Question of Fatwa
As we know, while travelling, Muslims are allowed to shorten and combine prayers, like performing Zuhr and `Asr prayers together. My question is, how do we know the distance that permits such dispensation? Do we need to make the intention of delaying, say for instance, Zuhr or Maghrib during the due time of anyone of them then perform either Zuhr or Maghrib with `Asr or `Isha? I say “delay” because someone has told me that one is allowed to delay prayer while travelling, just for the sake of travelling.
Content of Reply
In the Name of Allah, Most Gracious, Most Merciful.
All praise and thanks are due to Almighty Allah, and peace and blessings be upon His Messenger.
Dear brother in Islam, thank you very much for having confidence in us, and we hope our efforts, which are purely for Allah's Sake, meet your expectations.
First of all, we would like to inform you that shortening and combining prayers together in travel is a dispensation that Allah has granted Muslims to make worship easier. Almighty Allah is Most Gracious, Most Merciful.
In his response to the question, Sheikh `Atiyyah Saqr, former head of Al-Azhar Fatwa Committee, states the following:
"Allah says in the Glorious Qur'an: "And when ye go forth in the land, it is no sin for you to curtail (your) worship if ye fear that those who disbelieve may attack you…" (An-Nisaa': 101)
Fear of temptation mentioned in the verse is not the condition that warrants shortening prayers. This is according to the Prophet, peace and blessings be upon him, who considered this as a gift Allah has bestowed on His servants. Therefore, it is fitting for us to accept Allah’s gift.
As for the type of travelling that warrants shortening prayers, the scholars vary in opinion on this. According to Zahirites, one is allowed to shorten prayers in any journey, whether the distance is long or short and even within three miles. They base this on the Hadith where Anas Ibn Malik, may Allah be pleased with him, says that whenever the Prophet, peace and blessings be upon him, set out on a journey of three miles or nine miles (this indicates doubtfulness on the part of the narrator, Shu`bah), he’d perform prayers of two Rak`ahs.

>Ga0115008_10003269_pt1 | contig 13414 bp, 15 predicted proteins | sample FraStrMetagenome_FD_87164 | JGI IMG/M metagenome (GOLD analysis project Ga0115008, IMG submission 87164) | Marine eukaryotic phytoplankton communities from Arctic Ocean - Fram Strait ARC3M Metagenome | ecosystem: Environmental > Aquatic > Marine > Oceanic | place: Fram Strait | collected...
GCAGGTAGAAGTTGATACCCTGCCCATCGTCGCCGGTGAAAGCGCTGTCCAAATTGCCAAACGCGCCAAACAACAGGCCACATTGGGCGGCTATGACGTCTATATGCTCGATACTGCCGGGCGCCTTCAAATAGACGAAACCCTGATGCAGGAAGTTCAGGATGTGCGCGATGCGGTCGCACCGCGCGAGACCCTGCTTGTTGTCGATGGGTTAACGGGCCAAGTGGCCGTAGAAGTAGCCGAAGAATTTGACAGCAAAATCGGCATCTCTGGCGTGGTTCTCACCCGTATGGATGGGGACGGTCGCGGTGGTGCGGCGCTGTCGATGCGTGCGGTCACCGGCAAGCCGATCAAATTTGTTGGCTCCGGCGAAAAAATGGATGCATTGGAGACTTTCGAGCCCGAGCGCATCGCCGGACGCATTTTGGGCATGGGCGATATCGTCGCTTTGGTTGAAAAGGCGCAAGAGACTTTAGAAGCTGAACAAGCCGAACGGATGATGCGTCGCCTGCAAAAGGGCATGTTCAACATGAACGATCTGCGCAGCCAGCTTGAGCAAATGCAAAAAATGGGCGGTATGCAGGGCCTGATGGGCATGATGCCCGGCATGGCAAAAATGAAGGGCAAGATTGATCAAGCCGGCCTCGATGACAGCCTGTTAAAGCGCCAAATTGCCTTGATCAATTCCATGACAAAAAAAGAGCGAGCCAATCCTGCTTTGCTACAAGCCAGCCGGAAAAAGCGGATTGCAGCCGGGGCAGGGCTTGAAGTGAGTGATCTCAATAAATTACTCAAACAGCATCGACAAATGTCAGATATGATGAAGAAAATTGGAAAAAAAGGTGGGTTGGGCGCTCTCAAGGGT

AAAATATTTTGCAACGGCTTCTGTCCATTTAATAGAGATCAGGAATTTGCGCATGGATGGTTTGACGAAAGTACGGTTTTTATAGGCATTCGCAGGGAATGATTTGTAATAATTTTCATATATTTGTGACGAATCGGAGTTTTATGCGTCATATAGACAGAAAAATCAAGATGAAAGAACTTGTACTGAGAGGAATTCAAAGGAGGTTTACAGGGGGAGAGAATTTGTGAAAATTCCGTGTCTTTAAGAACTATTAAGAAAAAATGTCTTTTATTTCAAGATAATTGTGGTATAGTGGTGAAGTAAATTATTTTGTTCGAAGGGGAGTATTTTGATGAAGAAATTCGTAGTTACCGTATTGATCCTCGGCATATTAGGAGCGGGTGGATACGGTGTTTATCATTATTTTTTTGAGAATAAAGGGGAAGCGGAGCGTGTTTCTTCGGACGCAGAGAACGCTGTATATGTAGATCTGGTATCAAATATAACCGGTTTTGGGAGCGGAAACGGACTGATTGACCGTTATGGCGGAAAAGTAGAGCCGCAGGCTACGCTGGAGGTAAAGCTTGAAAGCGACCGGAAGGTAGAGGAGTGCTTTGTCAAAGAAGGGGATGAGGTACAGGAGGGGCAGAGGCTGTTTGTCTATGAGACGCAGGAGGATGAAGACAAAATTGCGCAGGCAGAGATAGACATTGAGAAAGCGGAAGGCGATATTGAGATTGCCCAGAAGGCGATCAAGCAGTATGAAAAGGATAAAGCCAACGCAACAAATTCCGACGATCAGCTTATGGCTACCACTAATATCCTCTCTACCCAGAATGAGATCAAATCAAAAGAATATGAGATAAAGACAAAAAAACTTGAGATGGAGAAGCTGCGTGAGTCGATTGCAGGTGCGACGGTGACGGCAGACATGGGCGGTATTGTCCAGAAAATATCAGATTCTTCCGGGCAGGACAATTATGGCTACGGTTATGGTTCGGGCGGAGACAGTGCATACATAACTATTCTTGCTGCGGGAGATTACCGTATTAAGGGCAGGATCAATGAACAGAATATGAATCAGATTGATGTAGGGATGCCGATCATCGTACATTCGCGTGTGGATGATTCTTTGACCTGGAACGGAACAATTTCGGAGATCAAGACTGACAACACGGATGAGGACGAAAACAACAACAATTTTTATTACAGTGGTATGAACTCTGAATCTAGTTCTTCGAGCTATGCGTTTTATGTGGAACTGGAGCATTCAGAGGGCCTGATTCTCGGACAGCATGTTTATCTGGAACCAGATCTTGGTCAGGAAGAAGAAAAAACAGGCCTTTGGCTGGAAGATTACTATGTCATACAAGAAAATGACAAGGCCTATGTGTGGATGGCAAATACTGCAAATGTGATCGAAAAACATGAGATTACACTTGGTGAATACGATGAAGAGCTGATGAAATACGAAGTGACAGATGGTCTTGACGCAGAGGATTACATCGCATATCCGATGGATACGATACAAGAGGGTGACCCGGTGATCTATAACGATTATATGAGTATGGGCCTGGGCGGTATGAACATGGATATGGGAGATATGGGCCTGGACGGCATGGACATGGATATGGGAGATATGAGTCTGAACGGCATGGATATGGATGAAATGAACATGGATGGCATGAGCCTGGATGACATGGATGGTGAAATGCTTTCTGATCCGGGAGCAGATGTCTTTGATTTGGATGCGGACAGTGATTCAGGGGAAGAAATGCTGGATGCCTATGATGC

Imam Al-Qurtubi comments on this: "This does not qualify enough to be evidence, as it is doubtful. Even if we assume the authenticity of one of those two distances, it might be the starting point of the Prophet’s journey, which extended to more than three miles or more."
Actually, the distance of a journey that warrants shortening prayers is neither clarified in the Qur'an nor in the Sunnah. The reason for this is that what was meant by the Arabic word "As-Safar" at that time was well known to people of that period (the people first receiving the Qur'an). Besides, we know that leaving the house for a short errand is not considered as travelling in the lexical and literal meaning. But anyone who walks a long distance that takes three days is considered to be travelling and the same applies to a person who walks a distance that takes a day and night, according to Imam Malik.
This is based on the Hadith in which the Prophet, peace and blessings be upon him, says: "It is not permissible for a woman to travel a distance that takes a whole day and a night without a non-marriageable kin."
The previous Hadith has many versions: in some occasions it says "a day and a night…" and others "three days." Due to this, Imam Malik adopted the practice of `Abdullah Ibn `Umar, may Allah be pleased with him, in such cases. He used to shorten prayers within the limit of Reem (a place near Madinah) in a distance of four Burds (about 20 km). Ibn `Umar, may Allah be pleased with him, used to emulate the Prophet, peace and blessings be upon him.
Most scholars understand the issue of shortening prayers as a form of dispensation or facilitation of matters, especially in journeys that involve hardship. As-Shafi', Malik, and their followers, Al-Layth, Al-`Awzai`e, and scholars of Hadith like Ahmad, Ishaaq and others opine that a journey lasting a day is enough for one to shorten his prayers.
In his book Al-Mughni, Ibn Qudamah mentions that some scholars maintain that one can shorten prayers even in a journey of a distance less than the aforementioned limit (four Burds — about 20 km). But this opinion doesn't carry much weight.
In the opinion of the famous four juristic schools, prayers are allowed to be shortened within a distance of 16 Farsaqs (one Farsaq equals three miles, and one mile equals 6000 arms length). So the distance here is about 80 km.
Those who are excluded from this restriction in distance are the people of Makkah, Mina, Muzdalifah and Al-Muhassab. Whenever they leave their place of residence to `Arafat during the Pilgrimage, they are allowed to shorten prayers coming and going, as long as they are in the midst of Hajj rituals.
As for making the intention to delay the prayer, there is no need to voice it aloud, as this is related to heart. This rule regards all acts of worship save Hajj and `Umrah where one needs to make the intention for rituals audible.
There is a good example of the Prophet, peace and blessings be upon him, delaying a prayer, while travelling, so as to join it with the following prayer. He delayed the Zuhr prayer and combined it with the `Asr prayer. The same happened with the Maghrib and `Isha prayers, according to the Hadith narrated by Mu`adh Ibn Jabal, may Allah be pleased with him, which follows. "The Prophet, peace and blessings be upon him, in the expedition to Tabook, combined the Zuhr and `Asr prayers and Maghrib and `Isha prayers. When Mu`adh was asked why, he replied that the Prophet, peace and blessings be upon him, didn’t want things to be difficult for Muslims."
Allah Almighty knows best.